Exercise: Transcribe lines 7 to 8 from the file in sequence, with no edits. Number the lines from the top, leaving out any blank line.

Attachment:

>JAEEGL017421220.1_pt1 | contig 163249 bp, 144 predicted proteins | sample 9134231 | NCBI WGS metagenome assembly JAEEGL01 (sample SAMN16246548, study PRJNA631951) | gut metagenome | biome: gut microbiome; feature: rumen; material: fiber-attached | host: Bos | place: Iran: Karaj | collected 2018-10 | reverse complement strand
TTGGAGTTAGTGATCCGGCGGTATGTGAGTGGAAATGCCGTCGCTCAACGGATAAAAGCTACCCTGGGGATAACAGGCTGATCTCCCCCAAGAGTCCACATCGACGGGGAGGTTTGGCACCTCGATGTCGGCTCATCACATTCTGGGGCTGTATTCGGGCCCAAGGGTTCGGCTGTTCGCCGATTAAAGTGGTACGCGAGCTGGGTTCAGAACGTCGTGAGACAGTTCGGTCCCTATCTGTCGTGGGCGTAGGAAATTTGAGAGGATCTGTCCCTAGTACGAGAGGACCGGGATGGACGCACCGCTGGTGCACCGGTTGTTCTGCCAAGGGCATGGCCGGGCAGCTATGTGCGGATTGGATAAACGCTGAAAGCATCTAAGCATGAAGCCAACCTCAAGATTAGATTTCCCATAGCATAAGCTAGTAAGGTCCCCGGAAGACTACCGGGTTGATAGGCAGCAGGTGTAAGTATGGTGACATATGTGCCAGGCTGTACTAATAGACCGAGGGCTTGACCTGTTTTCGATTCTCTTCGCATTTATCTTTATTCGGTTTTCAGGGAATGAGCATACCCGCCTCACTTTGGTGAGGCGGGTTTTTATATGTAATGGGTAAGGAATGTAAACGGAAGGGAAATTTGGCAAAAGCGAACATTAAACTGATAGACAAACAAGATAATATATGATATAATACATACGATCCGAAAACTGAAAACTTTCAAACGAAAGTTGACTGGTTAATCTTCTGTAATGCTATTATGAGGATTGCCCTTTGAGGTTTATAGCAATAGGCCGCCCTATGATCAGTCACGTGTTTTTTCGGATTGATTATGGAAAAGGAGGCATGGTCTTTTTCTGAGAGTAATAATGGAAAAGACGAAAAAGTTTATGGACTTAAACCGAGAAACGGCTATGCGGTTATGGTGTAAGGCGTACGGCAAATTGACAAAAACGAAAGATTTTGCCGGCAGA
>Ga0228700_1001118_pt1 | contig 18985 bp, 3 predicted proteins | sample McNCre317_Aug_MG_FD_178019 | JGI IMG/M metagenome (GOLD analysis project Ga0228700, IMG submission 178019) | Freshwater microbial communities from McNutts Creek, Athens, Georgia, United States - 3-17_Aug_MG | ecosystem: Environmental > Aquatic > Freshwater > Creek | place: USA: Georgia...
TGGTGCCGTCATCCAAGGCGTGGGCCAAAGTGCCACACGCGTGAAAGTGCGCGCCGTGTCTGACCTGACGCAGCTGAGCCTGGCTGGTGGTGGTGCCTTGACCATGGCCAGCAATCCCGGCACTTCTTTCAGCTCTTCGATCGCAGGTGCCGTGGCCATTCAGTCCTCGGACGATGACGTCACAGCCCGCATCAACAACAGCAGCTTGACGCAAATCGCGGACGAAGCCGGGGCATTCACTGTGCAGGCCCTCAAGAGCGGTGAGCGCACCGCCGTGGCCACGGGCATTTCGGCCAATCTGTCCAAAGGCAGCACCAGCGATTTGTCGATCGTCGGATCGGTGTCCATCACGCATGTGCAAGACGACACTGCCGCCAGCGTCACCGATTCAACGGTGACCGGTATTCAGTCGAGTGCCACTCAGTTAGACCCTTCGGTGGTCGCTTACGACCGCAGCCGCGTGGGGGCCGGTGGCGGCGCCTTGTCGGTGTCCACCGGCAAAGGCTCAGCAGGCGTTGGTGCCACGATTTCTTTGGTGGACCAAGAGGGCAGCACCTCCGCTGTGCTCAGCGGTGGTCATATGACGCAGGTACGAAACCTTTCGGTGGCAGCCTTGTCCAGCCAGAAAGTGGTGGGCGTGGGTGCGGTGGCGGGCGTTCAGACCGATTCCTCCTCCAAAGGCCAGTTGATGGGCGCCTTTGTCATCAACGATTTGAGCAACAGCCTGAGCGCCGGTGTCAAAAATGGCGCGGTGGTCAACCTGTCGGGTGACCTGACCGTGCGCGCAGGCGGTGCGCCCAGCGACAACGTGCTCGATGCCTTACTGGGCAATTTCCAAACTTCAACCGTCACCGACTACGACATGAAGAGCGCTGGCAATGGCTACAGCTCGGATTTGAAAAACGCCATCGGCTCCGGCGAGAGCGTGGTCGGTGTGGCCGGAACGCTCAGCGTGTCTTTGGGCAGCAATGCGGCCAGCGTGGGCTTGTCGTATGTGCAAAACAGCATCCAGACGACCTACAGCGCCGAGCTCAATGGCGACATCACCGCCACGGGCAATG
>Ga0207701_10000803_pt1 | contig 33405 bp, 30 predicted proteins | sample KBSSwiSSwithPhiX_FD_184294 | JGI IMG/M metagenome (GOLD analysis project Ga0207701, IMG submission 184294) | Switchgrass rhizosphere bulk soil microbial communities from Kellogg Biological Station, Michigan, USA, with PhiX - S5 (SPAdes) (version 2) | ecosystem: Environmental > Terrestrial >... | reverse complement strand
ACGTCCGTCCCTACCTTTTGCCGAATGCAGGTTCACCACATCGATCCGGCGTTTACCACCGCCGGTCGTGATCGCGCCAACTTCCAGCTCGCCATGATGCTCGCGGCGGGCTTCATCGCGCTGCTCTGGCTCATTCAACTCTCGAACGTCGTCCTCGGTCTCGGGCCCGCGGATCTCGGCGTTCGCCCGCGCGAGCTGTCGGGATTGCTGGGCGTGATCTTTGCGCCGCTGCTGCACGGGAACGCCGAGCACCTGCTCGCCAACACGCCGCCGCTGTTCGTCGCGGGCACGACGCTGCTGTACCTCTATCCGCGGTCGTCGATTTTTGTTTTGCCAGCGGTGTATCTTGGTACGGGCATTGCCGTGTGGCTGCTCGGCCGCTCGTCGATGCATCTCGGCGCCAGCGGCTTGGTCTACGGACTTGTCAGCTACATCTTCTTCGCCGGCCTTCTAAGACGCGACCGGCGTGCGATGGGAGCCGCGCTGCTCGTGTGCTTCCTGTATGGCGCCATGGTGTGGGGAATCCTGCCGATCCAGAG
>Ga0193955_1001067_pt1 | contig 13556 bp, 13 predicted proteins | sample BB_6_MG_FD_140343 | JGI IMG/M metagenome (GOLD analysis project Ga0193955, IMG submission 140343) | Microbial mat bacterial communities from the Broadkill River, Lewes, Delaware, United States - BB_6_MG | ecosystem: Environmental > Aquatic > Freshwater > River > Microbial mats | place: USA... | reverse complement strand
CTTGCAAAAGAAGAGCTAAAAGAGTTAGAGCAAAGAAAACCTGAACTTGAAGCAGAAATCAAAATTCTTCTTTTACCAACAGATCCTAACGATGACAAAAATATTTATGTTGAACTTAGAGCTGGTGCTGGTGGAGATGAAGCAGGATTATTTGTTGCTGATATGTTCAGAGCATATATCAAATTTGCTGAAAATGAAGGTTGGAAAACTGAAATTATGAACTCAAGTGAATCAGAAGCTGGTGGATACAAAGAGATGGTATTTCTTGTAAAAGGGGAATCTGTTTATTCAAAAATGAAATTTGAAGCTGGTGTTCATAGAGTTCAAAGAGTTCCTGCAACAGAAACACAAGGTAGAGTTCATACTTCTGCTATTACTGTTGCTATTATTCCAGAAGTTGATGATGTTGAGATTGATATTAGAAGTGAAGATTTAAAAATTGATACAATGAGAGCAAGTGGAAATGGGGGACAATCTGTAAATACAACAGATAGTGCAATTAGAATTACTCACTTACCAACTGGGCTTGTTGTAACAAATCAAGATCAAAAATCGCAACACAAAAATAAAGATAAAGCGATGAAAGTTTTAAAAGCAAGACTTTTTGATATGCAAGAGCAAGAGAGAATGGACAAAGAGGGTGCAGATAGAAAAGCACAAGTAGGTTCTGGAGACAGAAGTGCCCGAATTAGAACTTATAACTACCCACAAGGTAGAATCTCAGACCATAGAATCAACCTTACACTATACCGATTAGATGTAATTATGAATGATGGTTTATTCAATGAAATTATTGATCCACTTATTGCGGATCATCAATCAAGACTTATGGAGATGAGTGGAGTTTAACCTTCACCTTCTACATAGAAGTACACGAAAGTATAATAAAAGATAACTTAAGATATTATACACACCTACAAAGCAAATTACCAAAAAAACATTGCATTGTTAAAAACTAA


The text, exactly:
>Ga0193955_1001067_pt1 | contig 13556 bp, 13 predicted proteins | sample BB_6_MG_FD_140343 | JGI IMG/M metagenome (GOLD analysis project Ga0193955, IMG submission 140343) | Microbial mat bacterial communities from the Broadkill River, Lewes, Delaware, United States - BB_6_MG | ecosystem: Environmental > Aquatic > Freshwater > River > Microbial mats | place: USA... | reverse complement strand
CTTGCAAAAGAAGAGCTAAAAGAGTTAGAGCAAAGAAAACCTGAACTTGAAGCAGAAATCAAAATTCTTCTTTTACCAACAGATCCTAACGATGACAAAAATATTTATGTTGAACTTAGAGCTGGTGCTGGTGGAGATGAAGCAGGATTATTTGTTGCTGATATGTTCAGAGCATATATCAAATTTGCTGAAAATGAAGGTTGGAAAACTGAAATTATGAACTCAAGTGAATCAGAAGCTGGTGGATACAAAGAGATGGTATTTCTTGTAAAAGGGGAATCTGTTTATTCAAAAATGAAATTTGAAGCTGGTGTTCATAGAGTTCAAAGAGTTCCTGCAACAGAAACACAAGGTAGAGTTCATACTTCTGCTATTACTGTTGCTATTATTCCAGAAGTTGATGATGTTGAGATTGATATTAGAAGTGAAGATTTAAAAATTGATACAATGAGAGCAAGTGGAAATGGGGGACAATCTGTAAATACAACAGATAGTGCAATTAGAATTACTCACTTACCAACTGGGCTTGTTGTAACAAATCAAGATCAAAAATCGCAACACAAAAATAAAGATAAAGCGATGAAAGTTTTAAAAGCAAGACTTTTTGATATGCAAGAGCAAGAGAGAATGGACAAAGAGGGTGCAGATAGAAAAGCACAAGTAGGTTCTGGAGACAGAAGTGCCCGAATTAGAACTTATAACTACCCACAAGGTAGAATCTCAGACCATAGAATCAACCTTACACTATACCGATTAGATGTAATTATGAATGATGGTTTATTCAATGAAATTATTGATCCACTTATTGCGGATCATCAATCAAGACTTATGGAGATGAGTGGAGTTTAACCTTCACCTTCTACATAGAAGTACACGAAAGTATAATAAAAGATAACTTAAGATATTATACACACCTACAAAGCAAATTACCAAAAAAACATTGCATTGTTAAAAACTAA